Monday, May 27, 2013

Hebrews 7, Melchizedek, and Tithing (Response to DeYoung part 6)

DeYoung does a fine job putting Hebrews 7 in context. He recognizes that the author of Hebrews is really trying to prove that Jesus is a superior high priest and that Jesus was in the order of Melchizedek and not of Aaron or the Levites. Then DeYoung says this: “And though the chapter is not about tithing, I think there is a fair implication that if the people of God tithed to the Levitical priests, and if Abraham tithed to Melchizedek, a king and a priest, would not Christians now tithe to the high priest and king of the church? The analogy is not that you tithe to your pastor, but you tithe to the Lord Jesus Christ who is a superior priest.”

DeYoung believes this is a “fair implication,” therefore he seems to agree that this is not the point of the passage. However, let's look at his specific argument that it is a “fair implication.”
- people of God tithed to Levitical priests
- Abraham tithed to Melchizedek (a priest)
- Christians tithe to Jesus (a superior priest)

The problem here is three-fold:
1) When the people of God “tithed” to the Levitical priests, how much of their income did they give? Think about this for a minute: how much of their income did they give? If you know the answer to that, you are smarter than I am! They did give about 23% yearly from their crops and cattle, but if they made any income by other means (fishing, arts, building, etc.) they were not required to give anything from that. And since the animal tithe probably was only rarely actually 10% (read Leviticus 27:30-32 closely), no one really knows how much was required in this “tithe”.
2) How much of his regular income did Abraham tithe to Melchizedek? The answer: we don't know. We read of one story of Abraham giving 100% of the bounty of war away, with 10% of that going to this priest/king Melchizedek. But we don't know that Abraham EVER gave 10% to any priest again. There is no indication that this was a pattern or habit.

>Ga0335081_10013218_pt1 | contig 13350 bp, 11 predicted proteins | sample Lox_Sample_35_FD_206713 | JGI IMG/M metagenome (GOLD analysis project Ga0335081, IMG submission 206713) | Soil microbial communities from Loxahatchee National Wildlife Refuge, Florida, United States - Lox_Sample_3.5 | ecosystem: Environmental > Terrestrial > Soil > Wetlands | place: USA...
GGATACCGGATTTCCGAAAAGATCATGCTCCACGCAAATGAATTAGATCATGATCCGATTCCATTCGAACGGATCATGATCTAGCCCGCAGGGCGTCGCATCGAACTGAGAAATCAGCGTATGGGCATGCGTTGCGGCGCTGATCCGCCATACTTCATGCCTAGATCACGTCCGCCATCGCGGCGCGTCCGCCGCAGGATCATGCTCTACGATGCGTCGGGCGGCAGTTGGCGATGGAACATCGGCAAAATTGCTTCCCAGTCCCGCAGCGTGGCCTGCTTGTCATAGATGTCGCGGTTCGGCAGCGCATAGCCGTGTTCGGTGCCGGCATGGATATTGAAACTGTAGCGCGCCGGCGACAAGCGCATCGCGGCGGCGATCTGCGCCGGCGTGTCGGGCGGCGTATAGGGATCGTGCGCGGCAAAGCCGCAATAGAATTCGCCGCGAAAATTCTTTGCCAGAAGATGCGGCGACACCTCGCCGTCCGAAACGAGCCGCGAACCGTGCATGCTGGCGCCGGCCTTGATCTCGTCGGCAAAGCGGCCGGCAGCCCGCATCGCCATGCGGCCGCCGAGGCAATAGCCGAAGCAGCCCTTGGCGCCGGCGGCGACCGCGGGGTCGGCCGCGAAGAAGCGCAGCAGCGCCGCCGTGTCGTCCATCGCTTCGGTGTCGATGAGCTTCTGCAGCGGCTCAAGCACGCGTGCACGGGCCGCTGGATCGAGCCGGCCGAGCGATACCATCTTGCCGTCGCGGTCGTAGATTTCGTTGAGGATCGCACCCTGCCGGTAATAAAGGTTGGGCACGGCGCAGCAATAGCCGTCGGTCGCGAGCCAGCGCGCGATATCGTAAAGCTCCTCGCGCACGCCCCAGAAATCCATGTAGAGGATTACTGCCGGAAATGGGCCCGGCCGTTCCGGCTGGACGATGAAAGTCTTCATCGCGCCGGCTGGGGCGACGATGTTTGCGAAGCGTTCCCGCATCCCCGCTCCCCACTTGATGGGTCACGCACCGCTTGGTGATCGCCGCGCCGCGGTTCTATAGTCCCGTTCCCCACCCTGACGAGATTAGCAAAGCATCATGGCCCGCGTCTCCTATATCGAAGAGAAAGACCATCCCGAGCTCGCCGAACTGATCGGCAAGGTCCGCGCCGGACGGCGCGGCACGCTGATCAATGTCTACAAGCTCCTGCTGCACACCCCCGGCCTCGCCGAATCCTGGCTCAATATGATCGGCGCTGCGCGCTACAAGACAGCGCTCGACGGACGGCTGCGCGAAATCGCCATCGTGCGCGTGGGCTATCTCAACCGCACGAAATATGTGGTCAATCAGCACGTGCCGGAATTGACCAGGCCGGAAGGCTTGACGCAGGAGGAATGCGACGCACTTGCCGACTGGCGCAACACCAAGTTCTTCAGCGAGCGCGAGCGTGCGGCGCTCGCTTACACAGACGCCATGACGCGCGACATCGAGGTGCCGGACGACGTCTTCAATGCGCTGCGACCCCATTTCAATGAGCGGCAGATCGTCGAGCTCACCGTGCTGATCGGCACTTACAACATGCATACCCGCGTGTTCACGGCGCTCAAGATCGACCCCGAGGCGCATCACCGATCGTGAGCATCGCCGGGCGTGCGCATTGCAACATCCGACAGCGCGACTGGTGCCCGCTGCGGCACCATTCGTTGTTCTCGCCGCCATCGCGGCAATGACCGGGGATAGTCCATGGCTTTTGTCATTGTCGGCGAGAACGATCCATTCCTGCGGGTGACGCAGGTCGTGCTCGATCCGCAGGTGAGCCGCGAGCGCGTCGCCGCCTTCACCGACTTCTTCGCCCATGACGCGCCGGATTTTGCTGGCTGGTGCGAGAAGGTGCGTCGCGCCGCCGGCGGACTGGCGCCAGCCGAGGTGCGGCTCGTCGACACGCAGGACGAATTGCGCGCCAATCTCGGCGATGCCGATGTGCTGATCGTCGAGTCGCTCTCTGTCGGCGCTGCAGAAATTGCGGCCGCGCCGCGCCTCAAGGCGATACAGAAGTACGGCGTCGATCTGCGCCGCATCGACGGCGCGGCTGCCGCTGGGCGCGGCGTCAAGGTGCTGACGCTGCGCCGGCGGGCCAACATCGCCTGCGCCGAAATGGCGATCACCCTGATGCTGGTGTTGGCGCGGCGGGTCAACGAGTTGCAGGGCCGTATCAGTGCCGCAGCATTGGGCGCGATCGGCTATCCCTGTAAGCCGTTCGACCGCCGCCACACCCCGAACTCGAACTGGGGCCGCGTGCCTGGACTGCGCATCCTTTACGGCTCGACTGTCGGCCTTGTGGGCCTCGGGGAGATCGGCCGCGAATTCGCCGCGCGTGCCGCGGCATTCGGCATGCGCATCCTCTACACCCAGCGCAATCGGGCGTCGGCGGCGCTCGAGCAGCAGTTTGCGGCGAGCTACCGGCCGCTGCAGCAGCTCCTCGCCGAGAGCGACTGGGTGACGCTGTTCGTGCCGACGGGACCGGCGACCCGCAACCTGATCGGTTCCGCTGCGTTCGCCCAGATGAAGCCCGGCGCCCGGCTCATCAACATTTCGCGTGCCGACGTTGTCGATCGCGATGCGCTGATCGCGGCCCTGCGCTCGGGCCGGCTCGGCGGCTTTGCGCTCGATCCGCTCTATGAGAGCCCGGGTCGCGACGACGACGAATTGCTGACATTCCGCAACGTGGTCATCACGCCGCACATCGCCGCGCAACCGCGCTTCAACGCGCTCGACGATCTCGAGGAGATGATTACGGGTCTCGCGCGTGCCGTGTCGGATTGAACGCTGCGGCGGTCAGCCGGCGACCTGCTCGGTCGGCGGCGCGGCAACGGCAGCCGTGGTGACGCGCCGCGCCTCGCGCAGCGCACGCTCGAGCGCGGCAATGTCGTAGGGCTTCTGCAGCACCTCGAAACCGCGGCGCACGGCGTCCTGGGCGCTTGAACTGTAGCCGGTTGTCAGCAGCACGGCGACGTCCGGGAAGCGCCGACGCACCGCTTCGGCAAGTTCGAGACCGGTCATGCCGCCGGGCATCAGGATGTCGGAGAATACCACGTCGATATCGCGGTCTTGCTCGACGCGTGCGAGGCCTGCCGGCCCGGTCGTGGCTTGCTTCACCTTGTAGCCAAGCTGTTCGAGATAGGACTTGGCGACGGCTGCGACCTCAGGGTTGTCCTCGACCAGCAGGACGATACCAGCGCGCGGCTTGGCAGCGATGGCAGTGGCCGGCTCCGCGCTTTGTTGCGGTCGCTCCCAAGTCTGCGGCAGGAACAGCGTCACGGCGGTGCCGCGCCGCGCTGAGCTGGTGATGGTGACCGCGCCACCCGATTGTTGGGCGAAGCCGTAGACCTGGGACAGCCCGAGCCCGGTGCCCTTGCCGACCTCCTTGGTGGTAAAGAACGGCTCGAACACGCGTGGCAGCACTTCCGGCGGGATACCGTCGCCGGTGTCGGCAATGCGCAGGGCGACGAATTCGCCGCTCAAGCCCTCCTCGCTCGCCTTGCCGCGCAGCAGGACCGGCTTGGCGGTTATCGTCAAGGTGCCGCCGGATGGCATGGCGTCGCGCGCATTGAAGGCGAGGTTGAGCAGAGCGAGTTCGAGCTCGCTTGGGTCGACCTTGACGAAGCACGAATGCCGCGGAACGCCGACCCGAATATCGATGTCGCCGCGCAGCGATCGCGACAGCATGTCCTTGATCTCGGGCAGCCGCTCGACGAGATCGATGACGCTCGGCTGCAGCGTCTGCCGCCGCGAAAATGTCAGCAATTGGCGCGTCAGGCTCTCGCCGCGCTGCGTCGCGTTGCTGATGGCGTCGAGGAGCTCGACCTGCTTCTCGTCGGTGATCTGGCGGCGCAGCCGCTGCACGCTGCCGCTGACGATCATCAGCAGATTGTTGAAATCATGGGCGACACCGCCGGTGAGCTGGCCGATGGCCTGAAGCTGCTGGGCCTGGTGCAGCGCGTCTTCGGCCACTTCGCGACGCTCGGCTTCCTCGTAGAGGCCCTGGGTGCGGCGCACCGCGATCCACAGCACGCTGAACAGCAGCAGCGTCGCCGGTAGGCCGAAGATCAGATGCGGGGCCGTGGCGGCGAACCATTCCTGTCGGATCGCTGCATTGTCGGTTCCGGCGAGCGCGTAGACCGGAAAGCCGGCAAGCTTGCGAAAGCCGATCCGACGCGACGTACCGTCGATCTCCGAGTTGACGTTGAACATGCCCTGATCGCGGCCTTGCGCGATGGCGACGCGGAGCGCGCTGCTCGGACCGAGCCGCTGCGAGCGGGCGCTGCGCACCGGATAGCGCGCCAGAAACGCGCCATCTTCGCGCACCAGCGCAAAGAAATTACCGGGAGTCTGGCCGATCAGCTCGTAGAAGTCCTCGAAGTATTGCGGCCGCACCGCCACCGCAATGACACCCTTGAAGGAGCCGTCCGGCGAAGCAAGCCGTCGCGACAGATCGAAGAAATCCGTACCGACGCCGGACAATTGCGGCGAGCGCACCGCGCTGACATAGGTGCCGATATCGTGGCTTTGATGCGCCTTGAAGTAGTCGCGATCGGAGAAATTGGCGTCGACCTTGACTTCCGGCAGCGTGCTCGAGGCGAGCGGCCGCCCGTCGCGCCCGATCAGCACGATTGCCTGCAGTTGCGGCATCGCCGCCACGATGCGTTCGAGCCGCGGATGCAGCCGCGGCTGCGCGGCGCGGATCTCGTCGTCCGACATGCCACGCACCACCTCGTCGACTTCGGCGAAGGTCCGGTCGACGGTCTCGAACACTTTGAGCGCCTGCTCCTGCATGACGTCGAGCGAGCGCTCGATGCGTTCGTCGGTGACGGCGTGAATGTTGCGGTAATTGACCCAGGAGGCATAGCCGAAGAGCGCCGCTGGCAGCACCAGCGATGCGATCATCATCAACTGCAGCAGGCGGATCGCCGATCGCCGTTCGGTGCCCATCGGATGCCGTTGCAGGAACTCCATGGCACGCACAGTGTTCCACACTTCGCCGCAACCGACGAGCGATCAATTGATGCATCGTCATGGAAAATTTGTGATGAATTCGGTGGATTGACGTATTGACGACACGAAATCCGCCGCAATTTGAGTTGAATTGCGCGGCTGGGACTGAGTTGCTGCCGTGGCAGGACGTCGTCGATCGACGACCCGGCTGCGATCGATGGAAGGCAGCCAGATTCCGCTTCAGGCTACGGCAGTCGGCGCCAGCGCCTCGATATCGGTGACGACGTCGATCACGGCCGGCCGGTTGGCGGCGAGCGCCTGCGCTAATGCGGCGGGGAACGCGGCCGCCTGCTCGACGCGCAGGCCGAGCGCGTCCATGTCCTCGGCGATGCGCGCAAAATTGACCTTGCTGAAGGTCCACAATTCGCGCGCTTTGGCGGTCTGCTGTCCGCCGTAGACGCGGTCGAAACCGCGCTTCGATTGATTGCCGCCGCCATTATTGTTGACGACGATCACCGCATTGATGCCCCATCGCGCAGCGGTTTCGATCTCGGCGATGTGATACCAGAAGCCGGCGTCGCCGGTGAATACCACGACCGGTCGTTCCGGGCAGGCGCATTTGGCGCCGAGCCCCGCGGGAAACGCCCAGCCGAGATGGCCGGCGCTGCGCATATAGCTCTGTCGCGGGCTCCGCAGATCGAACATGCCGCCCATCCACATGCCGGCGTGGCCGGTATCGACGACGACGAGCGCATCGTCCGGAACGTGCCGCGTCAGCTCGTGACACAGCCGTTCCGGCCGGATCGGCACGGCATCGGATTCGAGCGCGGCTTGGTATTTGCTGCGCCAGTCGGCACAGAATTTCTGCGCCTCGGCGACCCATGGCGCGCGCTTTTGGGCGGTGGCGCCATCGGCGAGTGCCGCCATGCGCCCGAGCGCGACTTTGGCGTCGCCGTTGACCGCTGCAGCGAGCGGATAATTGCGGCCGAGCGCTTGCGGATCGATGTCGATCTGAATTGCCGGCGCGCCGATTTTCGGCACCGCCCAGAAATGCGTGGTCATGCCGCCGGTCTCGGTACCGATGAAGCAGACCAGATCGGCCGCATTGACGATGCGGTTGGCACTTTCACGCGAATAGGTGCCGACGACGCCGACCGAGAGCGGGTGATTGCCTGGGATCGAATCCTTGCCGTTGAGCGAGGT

3) If we are to follow this pattern, then which one should we follow? Give 23% of our crops and cattle? Give 10% from the spoils of war? Neither of these examples is “10% of income,” so how is this a “principle” or “pattern” for us today?

I think DeYoung's “fair implication” has some significant problems. He then cites New Testament scholar Reggie Kidd saying that the biblical story seems to include “tithing principally” even if there will be adjustments “in the New Covenant situation.” I honestly have no problem with the idea of a tithing principle, but the content of that principle is the issue. Why is the principle “10% of income” when that was never practiced regularly by anyone in Scripture? It seems to me that each of the tithes in the Mosaic Law may have their own principles. For example, if the Festival Tithe was given to teach the “fear of the Lord,” (Deuteronomy 14:23) then that is the underlying principle: fear the Lord in the area of your finances and you've kept the underlying principle to the Festival Tithe. What would make someone think that the “10% of regular income” concept would continue, when that is not present in the Abraham narrative nor the Mosaic Law?

Next we'll briefly look at DeYoung's discussion on how tithing fits into one's view of biblical theology.

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